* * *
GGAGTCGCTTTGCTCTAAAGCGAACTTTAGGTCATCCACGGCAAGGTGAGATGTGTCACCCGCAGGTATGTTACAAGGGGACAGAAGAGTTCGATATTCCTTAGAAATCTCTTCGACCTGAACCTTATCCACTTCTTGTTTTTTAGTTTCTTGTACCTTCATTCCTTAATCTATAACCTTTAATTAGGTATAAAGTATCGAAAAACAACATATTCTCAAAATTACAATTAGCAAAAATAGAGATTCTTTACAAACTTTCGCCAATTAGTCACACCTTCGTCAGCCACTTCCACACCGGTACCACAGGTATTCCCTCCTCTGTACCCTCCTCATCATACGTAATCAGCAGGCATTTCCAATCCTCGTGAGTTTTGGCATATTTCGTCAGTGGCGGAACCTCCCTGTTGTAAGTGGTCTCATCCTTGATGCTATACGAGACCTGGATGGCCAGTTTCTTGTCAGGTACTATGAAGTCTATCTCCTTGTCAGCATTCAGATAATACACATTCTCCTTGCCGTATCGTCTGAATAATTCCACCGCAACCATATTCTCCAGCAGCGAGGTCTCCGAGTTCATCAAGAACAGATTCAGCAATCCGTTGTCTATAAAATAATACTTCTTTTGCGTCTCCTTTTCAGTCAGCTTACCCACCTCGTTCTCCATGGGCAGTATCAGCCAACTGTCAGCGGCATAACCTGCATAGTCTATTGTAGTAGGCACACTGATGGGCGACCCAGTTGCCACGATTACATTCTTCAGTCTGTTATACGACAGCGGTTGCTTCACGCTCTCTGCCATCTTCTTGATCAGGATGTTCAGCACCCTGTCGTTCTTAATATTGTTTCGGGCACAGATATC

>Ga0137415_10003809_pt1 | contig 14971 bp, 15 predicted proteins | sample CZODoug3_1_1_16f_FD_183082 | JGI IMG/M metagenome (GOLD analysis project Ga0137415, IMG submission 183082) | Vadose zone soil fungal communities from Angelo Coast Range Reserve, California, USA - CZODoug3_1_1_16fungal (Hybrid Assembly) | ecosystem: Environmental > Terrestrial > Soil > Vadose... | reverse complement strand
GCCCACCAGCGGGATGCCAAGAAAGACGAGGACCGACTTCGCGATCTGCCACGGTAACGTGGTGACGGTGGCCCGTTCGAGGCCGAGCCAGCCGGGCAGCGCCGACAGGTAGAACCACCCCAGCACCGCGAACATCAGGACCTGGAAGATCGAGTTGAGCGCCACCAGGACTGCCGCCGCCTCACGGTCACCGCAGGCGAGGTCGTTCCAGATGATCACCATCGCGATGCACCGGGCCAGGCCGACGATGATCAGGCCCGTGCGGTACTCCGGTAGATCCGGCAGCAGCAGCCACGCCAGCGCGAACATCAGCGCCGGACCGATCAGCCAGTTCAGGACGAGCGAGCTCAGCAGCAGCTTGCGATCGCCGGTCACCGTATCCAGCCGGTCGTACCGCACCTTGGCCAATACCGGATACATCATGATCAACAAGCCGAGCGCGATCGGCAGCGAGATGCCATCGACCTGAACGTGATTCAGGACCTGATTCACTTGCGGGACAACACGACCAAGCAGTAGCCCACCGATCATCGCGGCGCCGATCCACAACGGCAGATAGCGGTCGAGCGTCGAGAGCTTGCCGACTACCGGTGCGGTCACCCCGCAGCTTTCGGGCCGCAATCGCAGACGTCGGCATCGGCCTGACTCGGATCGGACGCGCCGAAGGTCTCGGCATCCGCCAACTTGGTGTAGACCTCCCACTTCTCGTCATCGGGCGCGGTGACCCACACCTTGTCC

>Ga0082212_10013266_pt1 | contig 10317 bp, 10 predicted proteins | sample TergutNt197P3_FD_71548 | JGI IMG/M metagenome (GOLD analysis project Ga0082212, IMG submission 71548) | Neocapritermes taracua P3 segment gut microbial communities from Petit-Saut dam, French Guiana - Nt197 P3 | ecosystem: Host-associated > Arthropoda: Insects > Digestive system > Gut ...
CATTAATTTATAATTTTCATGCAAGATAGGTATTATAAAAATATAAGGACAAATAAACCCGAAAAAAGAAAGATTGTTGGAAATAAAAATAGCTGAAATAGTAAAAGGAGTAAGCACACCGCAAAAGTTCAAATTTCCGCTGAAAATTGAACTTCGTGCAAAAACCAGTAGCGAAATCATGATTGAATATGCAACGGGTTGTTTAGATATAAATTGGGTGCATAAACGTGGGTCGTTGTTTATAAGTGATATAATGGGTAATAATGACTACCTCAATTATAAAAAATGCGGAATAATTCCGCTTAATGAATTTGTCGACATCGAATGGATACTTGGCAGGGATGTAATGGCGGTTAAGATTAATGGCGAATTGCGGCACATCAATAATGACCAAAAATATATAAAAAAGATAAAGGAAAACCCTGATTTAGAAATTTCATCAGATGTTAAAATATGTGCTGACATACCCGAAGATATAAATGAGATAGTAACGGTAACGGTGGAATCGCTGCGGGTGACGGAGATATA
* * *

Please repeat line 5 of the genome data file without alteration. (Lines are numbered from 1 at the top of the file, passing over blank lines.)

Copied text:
CATTAATTTATAATTTTCATGCAAGATAGGTATTATAAAAATATAAGGACAAATAAACCCGAAAAAAGAAAGATTGTTGGAAATAAAAATAGCTGAAATAGTAAAAGGAGTAAGCACACCGCAAAAGTTCAAATTTCCGCTGAAAATTGAACTTCGTGCAAAAACCAGTAGCGAAATCATGATTGAATATGCAACGGGTTGTTTAGATATAAATTGGGTGCATAAACGTGGGTCGTTGTTTATAAGTGATATAATGGGTAATAATGACTACCTCAATTATAAAAAATGCGGAATAATTCCGCTTAATGAATTTGTCGACATCGAATGGATACTTGGCAGGGATGTAATGGCGGTTAAGATTAATGGCGAATTGCGGCACATCAATAATGACCAAAAATATATAAAAAAGATAAAGGAAAACCCTGATTTAGAAATTTCATCAGATGTTAAAATATGTGCTGACATACCCGAAGATATAAATGAGATAGTAACGGTAACGGTGGAATCGCTGCGGGTGACGGAGATATA